2/18/2020 Meeting Summary: greenways, transit, Dix Park, and community engagement

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Yesterday we had the work session I previously requested on greenways as transportation corridors, and we had an afternoon council session. Below are some pertinent updates:
1) During the greenways as transportation corridors work session we learned that our greenway system was created in 1976 with an emphasis on recreation. The last update to our greenway masterplan was several decades ago. We currently have 117 miles of greenway trails, and staff is in the process of updating the masterplan. Council directed staff to focus on making investments to position select greenway trails as transportation options, linking connections between different modes. Potential investments include, pavement markings, signage (including wayfinding), lighting, increasing neighborhood access points, design standards, and standards for closures and detours. These investments will of course have to be weighed with other priorities and are not feasible or appropriate across the entire greenway system. But in certain areas, as we shift focus to getting folks out of cars and using other modes of getting around, I see greenways as a thread that could tie together our transit system, connecting bike, micro-mobility, bus, and rail systems.
2) During the afternoon council session, we received an update on ongoing implementation of the Wake County Transit Plan. Planned improvements include new transfer facilities in midtown and East Raleigh, improved bus shelters (and in certain areas, shelters that include amenities such as real time schedules), and increased bus service to Crabtree Valley Mall, Briar Creek, Duraleigh Road, and towards Garner (Caraleigh route). The station site design plans for the New Bern Avenue BRT line are also expected this fall. All of these improvements are incredibly exciting as we continue our work to create a transit system that is frequent, reliable, and safe. We still have a ton of work to do, but I am committed to this cause.
3) We authorized staff to engage in negotiations with a design firm for the Gateway Plaza at Dix Park. The Gateway Plaza is one of seven planned Phase 1 projects identified in the Dix Park Master Plan. Once completed, the Gateway Plaza will represent the new and principle entrance to Dix Park, with play spaces, public art, plazas, cookout zones, and shaded areas. Even better, the Dix Park Conservancy has pledged the funds, $2 million, to support the design of the Gateway Plaza. Once a design firm is selected, the contract will come back to City Council for approval. I’ve attached some pictures of how the Gateway Plaza could look (I pulled them from the presentation and the quality is really bad, I’m sorry).
4) During the “Report from Mayor and City Council,” which is a part of every agenda where we bring up issues for discussion or vote that are not otherwise on the agenda, I asked the council to authorize the city attorney’s office to provide us with options of what we can do to require acceptance of Housing Choice Vouchers or other tenant-based housing subsidies for housing projects that have received city financial assistance. I understand that we cannot legally require private landlords to accept vouchers, but when the city is a player, we need to do all we can to support our most vulnerable residents. Many individuals and families have qualified for housing choice vouchers but can’t find a place that will accept them.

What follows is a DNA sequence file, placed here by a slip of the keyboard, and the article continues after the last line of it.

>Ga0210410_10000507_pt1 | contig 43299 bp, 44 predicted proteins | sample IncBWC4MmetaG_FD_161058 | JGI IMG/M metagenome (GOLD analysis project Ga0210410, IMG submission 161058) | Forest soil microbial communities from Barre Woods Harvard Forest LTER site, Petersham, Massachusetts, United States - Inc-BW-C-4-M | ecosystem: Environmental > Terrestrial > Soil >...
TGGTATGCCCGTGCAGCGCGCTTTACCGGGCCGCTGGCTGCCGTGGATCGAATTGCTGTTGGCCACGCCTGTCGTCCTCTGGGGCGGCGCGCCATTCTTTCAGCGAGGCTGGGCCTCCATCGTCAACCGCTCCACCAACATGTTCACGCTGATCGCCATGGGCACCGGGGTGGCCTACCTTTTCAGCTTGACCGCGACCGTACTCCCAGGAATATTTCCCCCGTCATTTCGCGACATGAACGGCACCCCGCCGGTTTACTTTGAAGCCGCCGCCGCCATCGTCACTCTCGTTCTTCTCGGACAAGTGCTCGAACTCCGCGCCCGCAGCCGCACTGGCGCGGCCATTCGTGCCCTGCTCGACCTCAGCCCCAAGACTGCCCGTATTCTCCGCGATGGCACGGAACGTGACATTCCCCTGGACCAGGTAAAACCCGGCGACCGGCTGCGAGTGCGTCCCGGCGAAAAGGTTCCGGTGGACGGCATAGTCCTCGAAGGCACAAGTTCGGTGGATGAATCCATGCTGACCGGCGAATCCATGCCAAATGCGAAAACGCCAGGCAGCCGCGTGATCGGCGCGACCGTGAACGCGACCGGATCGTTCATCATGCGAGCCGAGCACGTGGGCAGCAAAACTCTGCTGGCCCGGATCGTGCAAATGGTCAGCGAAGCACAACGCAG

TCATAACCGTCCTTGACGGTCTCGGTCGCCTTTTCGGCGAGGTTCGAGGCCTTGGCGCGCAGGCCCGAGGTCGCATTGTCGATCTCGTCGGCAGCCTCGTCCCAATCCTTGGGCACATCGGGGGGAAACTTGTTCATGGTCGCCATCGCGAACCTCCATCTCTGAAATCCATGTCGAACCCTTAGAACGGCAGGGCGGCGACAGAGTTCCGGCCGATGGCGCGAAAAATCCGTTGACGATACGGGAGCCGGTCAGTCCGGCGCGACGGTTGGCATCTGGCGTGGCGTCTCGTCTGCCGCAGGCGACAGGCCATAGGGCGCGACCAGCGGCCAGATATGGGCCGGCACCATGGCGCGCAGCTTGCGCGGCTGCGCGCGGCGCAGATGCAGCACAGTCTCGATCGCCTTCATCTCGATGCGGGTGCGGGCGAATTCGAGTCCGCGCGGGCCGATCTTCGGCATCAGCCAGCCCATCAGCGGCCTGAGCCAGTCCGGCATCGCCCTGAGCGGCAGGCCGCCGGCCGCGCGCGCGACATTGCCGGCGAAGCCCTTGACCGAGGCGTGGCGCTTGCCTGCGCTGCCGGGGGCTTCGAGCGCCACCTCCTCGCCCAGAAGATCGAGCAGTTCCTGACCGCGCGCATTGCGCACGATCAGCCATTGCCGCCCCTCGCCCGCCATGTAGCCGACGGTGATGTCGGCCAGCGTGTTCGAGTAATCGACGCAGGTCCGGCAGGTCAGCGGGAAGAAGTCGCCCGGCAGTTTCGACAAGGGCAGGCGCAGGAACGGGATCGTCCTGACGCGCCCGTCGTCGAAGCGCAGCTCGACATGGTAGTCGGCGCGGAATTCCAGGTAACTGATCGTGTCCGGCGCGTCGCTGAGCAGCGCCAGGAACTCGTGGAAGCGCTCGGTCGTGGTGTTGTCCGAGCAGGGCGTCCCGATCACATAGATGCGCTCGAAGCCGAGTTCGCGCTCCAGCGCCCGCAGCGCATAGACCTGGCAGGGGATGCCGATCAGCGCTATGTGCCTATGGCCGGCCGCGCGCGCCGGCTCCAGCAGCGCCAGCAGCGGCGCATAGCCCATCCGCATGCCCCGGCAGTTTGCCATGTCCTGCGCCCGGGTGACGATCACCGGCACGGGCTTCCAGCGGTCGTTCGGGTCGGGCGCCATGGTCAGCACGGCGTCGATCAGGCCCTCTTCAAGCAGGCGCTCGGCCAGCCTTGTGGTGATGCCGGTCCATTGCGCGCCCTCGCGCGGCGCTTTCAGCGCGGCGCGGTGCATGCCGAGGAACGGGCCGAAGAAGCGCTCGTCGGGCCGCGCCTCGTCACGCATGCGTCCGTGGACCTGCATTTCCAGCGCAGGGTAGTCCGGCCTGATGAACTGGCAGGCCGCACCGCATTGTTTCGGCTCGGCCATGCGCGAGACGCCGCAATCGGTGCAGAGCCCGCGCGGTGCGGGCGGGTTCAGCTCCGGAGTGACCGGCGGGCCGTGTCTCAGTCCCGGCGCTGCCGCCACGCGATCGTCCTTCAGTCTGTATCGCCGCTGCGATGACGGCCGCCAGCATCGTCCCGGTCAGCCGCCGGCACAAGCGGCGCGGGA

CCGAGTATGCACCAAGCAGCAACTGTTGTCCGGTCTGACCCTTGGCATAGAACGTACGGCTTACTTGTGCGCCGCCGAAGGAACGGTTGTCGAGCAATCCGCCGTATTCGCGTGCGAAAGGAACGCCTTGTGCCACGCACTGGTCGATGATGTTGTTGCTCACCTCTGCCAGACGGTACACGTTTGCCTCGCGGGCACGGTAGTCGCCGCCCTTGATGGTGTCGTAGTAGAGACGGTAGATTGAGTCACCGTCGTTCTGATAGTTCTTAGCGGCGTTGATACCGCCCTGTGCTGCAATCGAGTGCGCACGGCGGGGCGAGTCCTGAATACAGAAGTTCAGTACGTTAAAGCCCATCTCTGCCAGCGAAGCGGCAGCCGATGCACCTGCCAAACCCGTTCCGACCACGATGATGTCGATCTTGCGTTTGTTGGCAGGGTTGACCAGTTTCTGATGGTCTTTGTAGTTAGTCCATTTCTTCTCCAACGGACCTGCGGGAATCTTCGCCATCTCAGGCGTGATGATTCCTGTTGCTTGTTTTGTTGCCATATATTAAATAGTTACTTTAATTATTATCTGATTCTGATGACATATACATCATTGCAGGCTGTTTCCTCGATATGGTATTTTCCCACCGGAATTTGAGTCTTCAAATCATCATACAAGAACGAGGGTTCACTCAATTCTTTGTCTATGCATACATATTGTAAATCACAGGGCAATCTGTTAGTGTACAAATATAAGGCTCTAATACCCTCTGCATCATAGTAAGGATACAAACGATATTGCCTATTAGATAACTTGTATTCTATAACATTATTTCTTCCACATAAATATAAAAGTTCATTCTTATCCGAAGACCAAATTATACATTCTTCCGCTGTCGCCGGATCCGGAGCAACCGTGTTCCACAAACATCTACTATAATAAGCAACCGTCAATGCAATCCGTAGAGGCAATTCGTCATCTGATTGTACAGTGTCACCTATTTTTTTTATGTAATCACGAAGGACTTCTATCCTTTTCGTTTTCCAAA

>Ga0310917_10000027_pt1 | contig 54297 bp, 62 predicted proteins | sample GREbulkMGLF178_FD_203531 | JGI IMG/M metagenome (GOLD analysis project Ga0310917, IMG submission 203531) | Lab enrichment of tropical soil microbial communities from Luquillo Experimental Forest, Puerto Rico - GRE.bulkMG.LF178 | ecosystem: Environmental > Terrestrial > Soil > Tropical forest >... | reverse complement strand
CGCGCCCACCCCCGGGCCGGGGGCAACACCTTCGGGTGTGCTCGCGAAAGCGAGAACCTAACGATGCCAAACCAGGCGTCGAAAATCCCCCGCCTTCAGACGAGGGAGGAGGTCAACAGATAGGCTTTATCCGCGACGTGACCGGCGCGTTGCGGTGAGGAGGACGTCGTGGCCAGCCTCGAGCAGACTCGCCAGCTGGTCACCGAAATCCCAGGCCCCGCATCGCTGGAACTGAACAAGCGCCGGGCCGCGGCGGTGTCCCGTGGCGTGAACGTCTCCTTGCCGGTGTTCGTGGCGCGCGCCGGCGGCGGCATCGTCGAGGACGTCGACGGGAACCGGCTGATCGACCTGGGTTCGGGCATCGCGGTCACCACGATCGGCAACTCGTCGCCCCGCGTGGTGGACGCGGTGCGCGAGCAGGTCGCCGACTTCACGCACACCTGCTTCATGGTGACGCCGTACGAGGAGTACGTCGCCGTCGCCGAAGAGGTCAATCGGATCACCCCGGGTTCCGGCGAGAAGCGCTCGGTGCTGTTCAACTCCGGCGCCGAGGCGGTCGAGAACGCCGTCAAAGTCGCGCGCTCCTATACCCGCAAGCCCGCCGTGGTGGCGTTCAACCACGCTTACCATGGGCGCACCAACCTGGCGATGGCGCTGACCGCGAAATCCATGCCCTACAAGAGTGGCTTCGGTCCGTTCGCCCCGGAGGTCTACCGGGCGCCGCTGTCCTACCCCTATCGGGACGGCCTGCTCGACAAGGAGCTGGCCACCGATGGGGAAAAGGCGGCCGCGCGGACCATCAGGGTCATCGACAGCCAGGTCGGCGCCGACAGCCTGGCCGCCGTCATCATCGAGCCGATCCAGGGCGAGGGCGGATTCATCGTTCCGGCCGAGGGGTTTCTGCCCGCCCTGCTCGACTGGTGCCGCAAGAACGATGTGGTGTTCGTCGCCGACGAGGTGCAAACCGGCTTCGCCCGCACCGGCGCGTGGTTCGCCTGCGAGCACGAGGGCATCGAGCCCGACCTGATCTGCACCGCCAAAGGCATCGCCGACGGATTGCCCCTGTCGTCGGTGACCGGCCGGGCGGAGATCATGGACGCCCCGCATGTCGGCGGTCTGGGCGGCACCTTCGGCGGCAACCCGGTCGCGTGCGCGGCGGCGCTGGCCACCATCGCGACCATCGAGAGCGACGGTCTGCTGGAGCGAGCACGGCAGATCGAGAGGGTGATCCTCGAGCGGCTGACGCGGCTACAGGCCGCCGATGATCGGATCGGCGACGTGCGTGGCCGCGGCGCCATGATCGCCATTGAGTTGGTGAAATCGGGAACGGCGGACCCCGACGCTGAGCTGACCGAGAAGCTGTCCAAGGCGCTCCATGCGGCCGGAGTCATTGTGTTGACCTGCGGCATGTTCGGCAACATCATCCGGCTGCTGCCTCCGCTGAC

5) We received an update on our efforts to improve community engagement. Staff has initiated the process of identifying a consultant to help us build a new Office of Community Engagement, with an emphasis on borrowing national best practices. Cities like Minneapolis and Seattle are already leading on this issue. We also learned about programs we already have in place within the existing Housing and Neighborhoods Community Engagement Division, including the neighborhood registry, which allows and encourages neighborhood groups to register with the city to receive assistance, funds, access to staff, and access to city facilities free of cost up to four meetings per year. The program was created in 2002, and to date 351 neighborhoods have registered throughout the city. If you’re interested in forming and/or registering a neighborhood group, more information here.
I also want to take a moment to thank everyone who has communicated with me about this process in the past two weeks. I have heard from many folks who are excited about the council decision to create a new system of community engagement, and I have heard from many folks who are upset and frustrated with the council decision. I hope we can continue this conversation and work towards bridging this gap in positions. I am committed to continuing to listen to your ideas or frustrations, and I hope you will engage with us in this process. I truly believe that we are working to build a new system that will work for the next 50 years, shifting focus to engaging with residents where they are, increasing access, and providing the public multiple opportunities to engage in the city planning process.
My email is jonathan.melton@raleighnc.gov. I look forward to connecting with you.
Our next regular session council meetings are at 1 p.m. and 7 p.m. Tuesday, March 3, 2020.


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